- The Washington Times - Sunday, July 22, 2007

The mayor’s point man on education, Victor Reinoso, has taken a lot of heat ever since his appointment as deputy mayor for education. Some of it is justified, some of it not. But we’re not trying to pick a fight with Mr. Reinoso and we’re certainly not going to defend him. At this juncture — with barely a month to spare before school bells begin ringing in a new year — we’re giving him a head’s up.

We’re raising the bar. Merely seeing to it that schools open on time is a no-grader and a no-brainer.

When school doors swing wide on Aug. 27, they must be equipped with all the personnel (principals, teachers, custodians, bus drivers, etc.) and resources (books, lab equipment, computers, buses, etc.) necessary for teaching and learning.

That’s a tall order; it’s not been done in recent years.

Somehow, teaching and learning get pushed to the back of the bus. School employees ask for raises; they get raises. Employees ask for “planning” days on the school clock; employees get planning days. Parents ask for traditional home economics and health education classes and they get … what?

The deputy mayor’s plate runneth over. There’s a renovation/capitalization plan that’s running on two tracks — short term and long term — and it needs an additional $50 million to $80 million this fiscal year just to keep pace. (There’s even talk of reprogramming budget dollars, and that always raises our eyebrows.) No one — not even the mayor — knows exactly how much money will be needed to bring data systems up to speed to capture new data without erasing the old. (Hint: The human resources information on a superintendent disappeared from the system when she tried to do a simple task like changing her address.) And with the Fenty administration trying to integrate personnel-, school-, student- and human-services information systems all at once — with bureaucracies as onerous (say some treacherous) as D.C. Public Schools’ and D.C. government, well, we know that Mr. Reinoso knows it won’t be easy. What’s the saying? Garbage in, garbage out.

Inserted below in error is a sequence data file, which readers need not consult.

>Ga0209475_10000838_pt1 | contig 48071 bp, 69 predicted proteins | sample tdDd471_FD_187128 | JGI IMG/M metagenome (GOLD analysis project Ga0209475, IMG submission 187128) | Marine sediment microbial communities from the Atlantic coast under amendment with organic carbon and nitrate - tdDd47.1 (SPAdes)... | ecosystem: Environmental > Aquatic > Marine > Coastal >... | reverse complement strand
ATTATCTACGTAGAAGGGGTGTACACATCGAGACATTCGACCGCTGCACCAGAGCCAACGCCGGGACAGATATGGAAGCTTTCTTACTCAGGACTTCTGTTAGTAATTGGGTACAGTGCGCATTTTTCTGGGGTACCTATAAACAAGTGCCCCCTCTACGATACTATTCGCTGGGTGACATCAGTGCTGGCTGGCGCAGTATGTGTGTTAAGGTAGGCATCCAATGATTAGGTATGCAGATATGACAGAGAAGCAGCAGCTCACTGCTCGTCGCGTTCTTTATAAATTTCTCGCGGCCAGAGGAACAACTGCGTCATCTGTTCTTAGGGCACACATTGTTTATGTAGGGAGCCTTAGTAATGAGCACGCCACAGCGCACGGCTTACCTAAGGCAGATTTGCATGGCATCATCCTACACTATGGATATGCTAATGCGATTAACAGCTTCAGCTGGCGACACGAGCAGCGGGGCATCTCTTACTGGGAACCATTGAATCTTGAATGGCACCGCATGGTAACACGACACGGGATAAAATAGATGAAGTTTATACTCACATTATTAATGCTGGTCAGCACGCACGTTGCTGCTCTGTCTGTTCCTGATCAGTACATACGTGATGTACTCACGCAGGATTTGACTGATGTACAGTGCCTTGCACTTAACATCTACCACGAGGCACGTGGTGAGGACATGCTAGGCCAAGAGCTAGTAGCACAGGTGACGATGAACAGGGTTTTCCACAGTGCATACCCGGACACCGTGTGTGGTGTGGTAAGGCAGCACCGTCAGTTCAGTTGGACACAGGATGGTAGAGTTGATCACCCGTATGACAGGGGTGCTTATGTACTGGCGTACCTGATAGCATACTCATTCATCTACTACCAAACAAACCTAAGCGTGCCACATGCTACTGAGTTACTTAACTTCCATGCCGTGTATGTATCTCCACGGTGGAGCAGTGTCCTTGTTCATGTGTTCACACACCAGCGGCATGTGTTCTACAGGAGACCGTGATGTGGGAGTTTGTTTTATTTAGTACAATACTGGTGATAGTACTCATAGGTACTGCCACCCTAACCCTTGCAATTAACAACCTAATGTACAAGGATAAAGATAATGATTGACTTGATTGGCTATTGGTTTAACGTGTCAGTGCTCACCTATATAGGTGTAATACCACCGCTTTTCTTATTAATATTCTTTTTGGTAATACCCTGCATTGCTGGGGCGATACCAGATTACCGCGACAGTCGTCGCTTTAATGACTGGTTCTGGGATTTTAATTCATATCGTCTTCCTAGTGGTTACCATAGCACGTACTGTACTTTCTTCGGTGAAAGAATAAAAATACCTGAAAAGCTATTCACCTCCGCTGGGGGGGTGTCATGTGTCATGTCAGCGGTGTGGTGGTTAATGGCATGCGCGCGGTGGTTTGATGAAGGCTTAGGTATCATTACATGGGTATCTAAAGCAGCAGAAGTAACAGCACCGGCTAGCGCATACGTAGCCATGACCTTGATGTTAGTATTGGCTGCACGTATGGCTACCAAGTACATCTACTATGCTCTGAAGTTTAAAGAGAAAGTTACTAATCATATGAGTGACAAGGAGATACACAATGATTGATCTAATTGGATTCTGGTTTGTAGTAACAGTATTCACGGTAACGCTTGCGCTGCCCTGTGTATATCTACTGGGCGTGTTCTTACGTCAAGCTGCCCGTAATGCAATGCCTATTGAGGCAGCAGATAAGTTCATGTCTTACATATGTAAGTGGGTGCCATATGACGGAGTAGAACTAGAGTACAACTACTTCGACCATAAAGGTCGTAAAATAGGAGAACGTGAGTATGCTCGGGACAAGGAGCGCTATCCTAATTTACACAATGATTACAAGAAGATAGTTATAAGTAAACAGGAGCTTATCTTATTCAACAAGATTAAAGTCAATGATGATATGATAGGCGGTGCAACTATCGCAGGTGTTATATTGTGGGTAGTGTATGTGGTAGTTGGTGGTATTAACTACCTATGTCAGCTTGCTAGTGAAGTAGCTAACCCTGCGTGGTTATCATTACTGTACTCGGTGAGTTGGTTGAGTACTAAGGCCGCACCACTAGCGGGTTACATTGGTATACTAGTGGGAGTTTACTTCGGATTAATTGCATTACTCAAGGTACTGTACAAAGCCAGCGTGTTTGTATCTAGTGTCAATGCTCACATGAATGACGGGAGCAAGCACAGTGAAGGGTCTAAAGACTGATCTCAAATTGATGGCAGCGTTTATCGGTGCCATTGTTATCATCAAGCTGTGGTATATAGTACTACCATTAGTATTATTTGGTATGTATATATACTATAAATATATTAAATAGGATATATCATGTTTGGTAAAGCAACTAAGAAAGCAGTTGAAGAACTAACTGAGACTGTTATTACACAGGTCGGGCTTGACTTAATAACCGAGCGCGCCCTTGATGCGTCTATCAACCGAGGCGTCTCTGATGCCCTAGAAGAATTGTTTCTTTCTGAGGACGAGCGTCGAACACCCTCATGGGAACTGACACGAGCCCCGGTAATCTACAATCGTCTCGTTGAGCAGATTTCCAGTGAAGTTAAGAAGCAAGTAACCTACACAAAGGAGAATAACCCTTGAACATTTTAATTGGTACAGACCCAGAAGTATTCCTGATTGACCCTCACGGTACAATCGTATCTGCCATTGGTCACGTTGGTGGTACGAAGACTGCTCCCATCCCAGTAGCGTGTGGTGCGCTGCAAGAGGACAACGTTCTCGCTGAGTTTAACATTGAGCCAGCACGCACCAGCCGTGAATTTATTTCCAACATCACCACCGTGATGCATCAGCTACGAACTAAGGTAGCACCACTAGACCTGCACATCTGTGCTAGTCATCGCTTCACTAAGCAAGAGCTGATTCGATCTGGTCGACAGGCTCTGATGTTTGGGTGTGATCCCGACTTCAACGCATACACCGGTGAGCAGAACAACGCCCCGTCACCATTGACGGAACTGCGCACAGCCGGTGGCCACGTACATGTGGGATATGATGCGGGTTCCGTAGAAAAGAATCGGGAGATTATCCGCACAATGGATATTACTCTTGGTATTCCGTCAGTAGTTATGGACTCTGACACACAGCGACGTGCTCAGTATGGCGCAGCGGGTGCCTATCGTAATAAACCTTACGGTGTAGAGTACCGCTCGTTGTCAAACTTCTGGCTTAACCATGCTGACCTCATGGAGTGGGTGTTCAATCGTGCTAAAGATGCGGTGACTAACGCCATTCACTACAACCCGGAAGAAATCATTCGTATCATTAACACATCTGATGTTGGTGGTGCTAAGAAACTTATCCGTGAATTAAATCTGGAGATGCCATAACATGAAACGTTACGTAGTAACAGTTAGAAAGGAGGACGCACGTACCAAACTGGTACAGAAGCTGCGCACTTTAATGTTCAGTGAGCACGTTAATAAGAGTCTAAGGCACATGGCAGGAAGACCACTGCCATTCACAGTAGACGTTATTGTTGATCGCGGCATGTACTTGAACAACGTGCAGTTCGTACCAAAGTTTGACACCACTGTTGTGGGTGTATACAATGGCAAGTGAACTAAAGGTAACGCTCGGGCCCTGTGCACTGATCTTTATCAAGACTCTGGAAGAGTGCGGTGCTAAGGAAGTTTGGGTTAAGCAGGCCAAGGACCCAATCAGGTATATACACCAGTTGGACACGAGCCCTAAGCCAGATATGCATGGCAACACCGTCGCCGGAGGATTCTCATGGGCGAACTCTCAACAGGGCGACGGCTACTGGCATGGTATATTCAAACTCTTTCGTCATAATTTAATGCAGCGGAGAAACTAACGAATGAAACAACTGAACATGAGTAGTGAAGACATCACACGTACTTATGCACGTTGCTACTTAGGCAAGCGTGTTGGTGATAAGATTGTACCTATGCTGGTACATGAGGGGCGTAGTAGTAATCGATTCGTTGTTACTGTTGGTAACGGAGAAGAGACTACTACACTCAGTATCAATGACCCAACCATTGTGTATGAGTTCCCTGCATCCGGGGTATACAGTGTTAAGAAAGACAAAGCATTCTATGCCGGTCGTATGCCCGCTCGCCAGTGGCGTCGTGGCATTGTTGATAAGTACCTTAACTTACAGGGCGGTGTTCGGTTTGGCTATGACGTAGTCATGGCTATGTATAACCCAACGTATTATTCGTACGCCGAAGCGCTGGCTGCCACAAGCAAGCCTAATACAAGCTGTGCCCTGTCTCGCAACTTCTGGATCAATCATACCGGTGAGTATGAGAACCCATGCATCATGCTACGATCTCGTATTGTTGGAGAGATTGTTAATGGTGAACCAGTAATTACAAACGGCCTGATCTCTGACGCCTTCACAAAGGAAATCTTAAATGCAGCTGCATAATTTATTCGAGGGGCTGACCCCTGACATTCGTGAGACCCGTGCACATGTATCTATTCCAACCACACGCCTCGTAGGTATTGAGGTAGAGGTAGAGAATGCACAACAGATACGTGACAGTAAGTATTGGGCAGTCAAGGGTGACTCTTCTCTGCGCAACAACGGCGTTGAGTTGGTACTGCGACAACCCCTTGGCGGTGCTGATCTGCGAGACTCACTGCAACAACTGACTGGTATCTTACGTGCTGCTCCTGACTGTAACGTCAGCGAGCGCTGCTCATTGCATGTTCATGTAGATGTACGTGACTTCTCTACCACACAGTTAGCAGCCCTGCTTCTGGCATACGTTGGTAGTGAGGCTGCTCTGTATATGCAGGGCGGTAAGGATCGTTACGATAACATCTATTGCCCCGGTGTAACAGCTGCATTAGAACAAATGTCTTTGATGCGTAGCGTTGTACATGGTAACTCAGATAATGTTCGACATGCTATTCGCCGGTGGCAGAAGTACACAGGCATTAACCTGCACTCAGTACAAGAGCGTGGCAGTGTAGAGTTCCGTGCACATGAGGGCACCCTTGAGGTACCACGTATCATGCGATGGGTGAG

The D.C. Council isn’t making the mayor’s ambitious reform efforts easy either. Indeed, if heat and humidity don’t have Mr. Reinoso hot under the collar, the fact that the council recessed for the summer without confirming his appointment probably does. It’s just that time is marching on; the opening day of the new school year will be here before the council reconvenes. By then, however, whether Mr. Reinoso still has his job won’t stand on City Hall formalities.

Some so-called school advocates are waiting for the Fenty reform plan to self-destruct or be sabotaged. Any serious foul-ups between now and the sound of the gavel reconvening the council are going to make the news, and when they do, parents and other stakeholders are going to want to hold someone accountable. And that is precisely as things should be. Just a head’s up, that’s all.